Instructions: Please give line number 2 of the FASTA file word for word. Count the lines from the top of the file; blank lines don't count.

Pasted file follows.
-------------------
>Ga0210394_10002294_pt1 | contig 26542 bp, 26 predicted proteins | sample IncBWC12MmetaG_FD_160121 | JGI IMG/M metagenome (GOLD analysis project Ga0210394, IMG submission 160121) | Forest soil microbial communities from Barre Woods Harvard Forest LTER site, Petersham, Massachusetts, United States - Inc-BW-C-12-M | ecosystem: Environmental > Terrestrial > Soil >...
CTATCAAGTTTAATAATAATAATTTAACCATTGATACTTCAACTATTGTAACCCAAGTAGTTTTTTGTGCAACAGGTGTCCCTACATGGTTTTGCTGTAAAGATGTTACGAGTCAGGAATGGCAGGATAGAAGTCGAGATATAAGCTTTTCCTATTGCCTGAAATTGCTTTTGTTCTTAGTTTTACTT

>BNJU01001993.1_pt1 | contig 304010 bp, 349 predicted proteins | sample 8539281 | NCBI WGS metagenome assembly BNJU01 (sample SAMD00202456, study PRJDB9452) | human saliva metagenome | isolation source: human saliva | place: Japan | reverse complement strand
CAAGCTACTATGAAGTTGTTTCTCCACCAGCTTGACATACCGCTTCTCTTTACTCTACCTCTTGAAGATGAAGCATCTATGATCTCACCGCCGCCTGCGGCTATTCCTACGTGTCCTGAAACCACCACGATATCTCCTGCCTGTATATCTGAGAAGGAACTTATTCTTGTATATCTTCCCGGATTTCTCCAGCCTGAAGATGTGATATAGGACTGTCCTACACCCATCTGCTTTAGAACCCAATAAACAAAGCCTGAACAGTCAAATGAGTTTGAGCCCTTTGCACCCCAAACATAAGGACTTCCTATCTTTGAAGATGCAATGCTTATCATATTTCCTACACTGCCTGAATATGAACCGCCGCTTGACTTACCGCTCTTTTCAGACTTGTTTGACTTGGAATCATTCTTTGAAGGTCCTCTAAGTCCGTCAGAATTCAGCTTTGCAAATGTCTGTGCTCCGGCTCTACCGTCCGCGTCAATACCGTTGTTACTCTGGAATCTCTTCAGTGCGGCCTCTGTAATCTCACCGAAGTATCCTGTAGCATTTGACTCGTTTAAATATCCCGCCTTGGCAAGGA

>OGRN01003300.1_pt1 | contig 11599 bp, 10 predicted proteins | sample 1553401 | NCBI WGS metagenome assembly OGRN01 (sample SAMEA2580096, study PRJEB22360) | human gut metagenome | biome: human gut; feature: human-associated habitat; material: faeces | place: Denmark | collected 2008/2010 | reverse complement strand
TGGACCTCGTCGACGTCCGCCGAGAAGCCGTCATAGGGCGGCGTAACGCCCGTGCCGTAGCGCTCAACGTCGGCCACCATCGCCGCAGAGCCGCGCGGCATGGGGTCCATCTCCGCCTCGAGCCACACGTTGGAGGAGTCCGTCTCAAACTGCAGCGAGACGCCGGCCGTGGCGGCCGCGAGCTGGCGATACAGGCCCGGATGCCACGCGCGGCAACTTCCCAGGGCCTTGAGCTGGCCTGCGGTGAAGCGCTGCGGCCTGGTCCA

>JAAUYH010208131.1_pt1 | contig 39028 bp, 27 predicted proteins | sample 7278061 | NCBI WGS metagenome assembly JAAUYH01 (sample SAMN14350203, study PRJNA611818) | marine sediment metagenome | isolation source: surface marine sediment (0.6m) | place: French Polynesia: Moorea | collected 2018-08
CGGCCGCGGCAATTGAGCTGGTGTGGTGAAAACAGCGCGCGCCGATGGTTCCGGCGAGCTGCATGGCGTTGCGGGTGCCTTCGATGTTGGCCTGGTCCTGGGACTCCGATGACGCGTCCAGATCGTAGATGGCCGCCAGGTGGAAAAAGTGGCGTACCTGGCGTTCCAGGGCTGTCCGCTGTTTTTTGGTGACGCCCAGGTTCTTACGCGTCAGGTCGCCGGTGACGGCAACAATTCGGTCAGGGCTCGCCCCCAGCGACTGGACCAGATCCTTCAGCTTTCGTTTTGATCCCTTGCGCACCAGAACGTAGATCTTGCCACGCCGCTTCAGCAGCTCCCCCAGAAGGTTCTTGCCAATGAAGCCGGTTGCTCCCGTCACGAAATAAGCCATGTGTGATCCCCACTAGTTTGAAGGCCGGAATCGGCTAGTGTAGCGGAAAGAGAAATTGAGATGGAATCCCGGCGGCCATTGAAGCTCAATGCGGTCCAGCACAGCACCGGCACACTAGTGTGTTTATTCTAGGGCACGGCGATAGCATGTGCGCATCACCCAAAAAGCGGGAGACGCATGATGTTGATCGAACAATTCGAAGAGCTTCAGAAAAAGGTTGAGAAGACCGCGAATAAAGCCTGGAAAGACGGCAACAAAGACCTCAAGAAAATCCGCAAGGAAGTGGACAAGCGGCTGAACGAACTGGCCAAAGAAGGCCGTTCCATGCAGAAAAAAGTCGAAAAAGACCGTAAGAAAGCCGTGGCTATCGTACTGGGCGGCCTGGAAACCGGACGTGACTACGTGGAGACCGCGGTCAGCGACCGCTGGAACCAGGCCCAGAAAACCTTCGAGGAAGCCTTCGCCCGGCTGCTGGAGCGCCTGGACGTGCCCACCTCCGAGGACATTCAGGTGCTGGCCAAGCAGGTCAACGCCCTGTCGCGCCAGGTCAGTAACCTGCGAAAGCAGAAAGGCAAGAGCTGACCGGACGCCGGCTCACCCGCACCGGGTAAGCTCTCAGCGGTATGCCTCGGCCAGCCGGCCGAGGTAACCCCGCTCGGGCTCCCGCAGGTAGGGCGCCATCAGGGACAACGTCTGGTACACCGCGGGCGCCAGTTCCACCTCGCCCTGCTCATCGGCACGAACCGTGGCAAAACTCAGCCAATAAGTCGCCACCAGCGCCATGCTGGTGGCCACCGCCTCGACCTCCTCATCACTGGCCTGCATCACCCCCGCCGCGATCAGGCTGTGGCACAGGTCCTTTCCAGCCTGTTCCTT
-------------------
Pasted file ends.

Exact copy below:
CTATCAAGTTTAATAATAATAATTTAACCATTGATACTTCAACTATTGTAACCCAAGTAGTTTTTTGTGCAACAGGTGTCCCTACATGGTTTTGCTGTAAAGATGTTACGAGTCAGGAATGGCAGGATAGAAGTCGAGATATAAGCTTTTCCTATTGCCTGAAATTGCTTTTGTTCTTAGTTTTACTT